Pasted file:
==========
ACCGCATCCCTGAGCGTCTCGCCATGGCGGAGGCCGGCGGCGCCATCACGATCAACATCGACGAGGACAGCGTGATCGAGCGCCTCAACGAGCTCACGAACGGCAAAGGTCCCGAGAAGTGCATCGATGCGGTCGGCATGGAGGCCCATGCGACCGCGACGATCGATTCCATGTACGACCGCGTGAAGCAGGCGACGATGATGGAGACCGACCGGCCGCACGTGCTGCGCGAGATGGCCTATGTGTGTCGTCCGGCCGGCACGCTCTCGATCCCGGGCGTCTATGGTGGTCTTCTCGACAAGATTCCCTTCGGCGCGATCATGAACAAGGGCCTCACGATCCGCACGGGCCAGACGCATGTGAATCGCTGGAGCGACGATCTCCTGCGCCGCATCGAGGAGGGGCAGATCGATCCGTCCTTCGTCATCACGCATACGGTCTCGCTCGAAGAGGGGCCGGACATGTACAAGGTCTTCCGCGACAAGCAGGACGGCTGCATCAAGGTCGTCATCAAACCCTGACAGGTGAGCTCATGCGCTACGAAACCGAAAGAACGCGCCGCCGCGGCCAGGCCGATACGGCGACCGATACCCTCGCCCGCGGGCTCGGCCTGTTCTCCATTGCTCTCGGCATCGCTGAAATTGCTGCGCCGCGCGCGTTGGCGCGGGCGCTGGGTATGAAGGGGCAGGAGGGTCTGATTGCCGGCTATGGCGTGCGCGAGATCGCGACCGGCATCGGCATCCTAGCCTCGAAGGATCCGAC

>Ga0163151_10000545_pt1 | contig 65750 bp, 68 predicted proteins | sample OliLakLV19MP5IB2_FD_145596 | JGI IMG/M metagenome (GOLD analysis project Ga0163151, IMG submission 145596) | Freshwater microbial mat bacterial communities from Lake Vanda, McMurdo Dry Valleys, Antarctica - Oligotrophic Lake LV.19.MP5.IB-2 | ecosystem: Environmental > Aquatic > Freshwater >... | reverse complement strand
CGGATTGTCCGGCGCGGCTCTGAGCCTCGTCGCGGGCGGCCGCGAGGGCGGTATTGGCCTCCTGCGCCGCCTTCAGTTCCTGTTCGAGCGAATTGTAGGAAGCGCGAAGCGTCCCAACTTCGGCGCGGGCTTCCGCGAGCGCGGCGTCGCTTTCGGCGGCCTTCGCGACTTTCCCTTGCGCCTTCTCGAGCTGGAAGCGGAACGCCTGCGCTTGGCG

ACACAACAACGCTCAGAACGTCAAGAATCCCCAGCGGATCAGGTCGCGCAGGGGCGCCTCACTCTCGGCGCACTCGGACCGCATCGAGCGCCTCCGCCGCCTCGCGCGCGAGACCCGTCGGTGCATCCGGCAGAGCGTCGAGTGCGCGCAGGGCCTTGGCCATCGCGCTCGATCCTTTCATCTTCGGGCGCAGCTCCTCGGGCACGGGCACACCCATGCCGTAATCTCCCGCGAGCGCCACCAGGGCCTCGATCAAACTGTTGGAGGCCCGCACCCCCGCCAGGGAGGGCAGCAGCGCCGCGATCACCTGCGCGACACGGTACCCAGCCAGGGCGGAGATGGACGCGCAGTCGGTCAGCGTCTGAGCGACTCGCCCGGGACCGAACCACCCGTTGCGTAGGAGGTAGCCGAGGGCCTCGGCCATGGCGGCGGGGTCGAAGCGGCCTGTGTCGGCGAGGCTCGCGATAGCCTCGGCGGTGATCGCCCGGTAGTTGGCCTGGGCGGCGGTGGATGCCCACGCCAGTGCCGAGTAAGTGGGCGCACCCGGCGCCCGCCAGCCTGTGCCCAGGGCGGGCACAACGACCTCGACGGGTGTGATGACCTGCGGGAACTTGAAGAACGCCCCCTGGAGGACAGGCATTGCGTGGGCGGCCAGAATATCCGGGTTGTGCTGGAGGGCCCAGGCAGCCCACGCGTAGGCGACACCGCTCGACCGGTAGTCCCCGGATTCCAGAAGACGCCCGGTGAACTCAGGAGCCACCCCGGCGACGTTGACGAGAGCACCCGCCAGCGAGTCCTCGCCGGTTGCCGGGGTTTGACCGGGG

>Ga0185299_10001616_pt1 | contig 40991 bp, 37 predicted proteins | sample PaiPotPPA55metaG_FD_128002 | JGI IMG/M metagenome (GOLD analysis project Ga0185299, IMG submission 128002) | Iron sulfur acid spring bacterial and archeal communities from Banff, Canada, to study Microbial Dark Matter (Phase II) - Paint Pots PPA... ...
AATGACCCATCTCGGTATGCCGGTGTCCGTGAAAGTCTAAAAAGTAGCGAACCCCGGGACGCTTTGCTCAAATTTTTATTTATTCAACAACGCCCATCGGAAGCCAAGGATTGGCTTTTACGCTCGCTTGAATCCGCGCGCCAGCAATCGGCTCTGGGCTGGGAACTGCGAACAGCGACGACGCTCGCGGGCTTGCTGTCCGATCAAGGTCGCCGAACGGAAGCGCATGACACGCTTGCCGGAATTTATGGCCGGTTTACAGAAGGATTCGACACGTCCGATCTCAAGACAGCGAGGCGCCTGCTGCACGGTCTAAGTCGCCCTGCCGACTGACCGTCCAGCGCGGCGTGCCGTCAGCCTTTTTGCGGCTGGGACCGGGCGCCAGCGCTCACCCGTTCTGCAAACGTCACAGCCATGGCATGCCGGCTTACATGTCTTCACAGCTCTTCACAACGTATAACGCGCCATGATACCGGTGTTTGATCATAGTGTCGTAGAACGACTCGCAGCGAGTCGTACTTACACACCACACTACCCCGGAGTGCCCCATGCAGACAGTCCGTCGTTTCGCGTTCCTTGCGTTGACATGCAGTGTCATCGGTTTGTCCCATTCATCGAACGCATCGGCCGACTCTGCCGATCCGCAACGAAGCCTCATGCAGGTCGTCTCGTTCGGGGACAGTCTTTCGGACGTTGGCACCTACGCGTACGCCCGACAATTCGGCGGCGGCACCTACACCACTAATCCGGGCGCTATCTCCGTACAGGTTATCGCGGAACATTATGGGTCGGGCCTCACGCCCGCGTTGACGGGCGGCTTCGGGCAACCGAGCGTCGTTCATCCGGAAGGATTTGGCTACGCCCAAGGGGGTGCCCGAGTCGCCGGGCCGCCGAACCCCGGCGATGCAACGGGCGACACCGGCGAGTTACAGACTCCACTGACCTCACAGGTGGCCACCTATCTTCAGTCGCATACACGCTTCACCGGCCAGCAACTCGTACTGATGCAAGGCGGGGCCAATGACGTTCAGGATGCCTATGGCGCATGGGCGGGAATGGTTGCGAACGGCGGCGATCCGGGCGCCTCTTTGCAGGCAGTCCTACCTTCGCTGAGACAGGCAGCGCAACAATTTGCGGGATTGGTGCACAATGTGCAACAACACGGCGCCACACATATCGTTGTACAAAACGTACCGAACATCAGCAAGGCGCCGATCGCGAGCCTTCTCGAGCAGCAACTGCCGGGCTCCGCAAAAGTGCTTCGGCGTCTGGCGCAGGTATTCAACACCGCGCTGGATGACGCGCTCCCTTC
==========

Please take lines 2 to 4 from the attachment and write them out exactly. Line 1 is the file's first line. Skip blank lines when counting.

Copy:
>Ga0163151_10000545_pt1 | contig 65750 bp, 68 predicted proteins | sample OliLakLV19MP5IB2_FD_145596 | JGI IMG/M metagenome (GOLD analysis project Ga0163151, IMG submission 145596) | Freshwater microbial mat bacterial communities from Lake Vanda, McMurdo Dry Valleys, Antarctica - Oligotrophic Lake LV.19.MP5.IB-2 | ecosystem: Environmental > Aquatic > Freshwater >... | reverse complement strand
CGGATTGTCCGGCGCGGCTCTGAGCCTCGTCGCGGGCGGCCGCGAGGGCGGTATTGGCCTCCTGCGCCGCCTTCAGTTCCTGTTCGAGCGAATTGTAGGAAGCGCGAAGCGTCCCAACTTCGGCGCGGGCTTCCGCGAGCGCGGCGTCGCTTTCGGCGGCCTTCGCGACTTTCCCTTGCGCCTTCTCGAGCTGGAAGCGGAACGCCTGCGCTTGGCG

ACACAACAACGCTCAGAACGTCAAGAATCCCCAGCGGATCAGGTCGCGCAGGGGCGCCTCACTCTCGGCGCACTCGGACCGCATCGAGCGCCTCCGCCGCCTCGCGCGCGAGACCCGTCGGTGCATCCGGCAGAGCGTCGAGTGCGCGCAGGGCCTTGGCCATCGCGCTCGATCCTTTCATCTTCGGGCGCAGCTCCTCGGGCACGGGCACACCCATGCCGTAATCTCCCGCGAGCGCCACCAGGGCCTCGATCAAACTGTTGGAGGCCCGCACCCCCGCCAGGGAGGGCAGCAGCGCCGCGATCACCTGCGCGACACGGTACCCAGCCAGGGCGGAGATGGACGCGCAGTCGGTCAGCGTCTGAGCGACTCGCCCGGGACCGAACCACCCGTTGCGTAGGAGGTAGCCGAGGGCCTCGGCCATGGCGGCGGGGTCGAAGCGGCCTGTGTCGGCGAGGCTCGCGATAGCCTCGGCGGTGATCGCCCGGTAGTTGGCCTGGGCGGCGGTGGATGCCCACGCCAGTGCCGAGTAAGTGGGCGCACCCGGCGCCCGCCAGCCTGTGCCCAGGGCGGGCACAACGACCTCGACGGGTGTGATGACCTGCGGGAACTTGAAGAACGCCCCCTGGAGGACAGGCATTGCGTGGGCGGCCAGAATATCCGGGTTGTGCTGGAGGGCCCAGGCAGCCCACGCGTAGGCGACACCGCTCGACCGGTAGTCCCCGGATTCCAGAAGACGCCCGGTGAACTCAGGAGCCACCCCGGCGACGTTGACGAGAGCACCCGCCAGCGAGTCCTCGCCGGTTGCCGGGGTTTGACCGGGG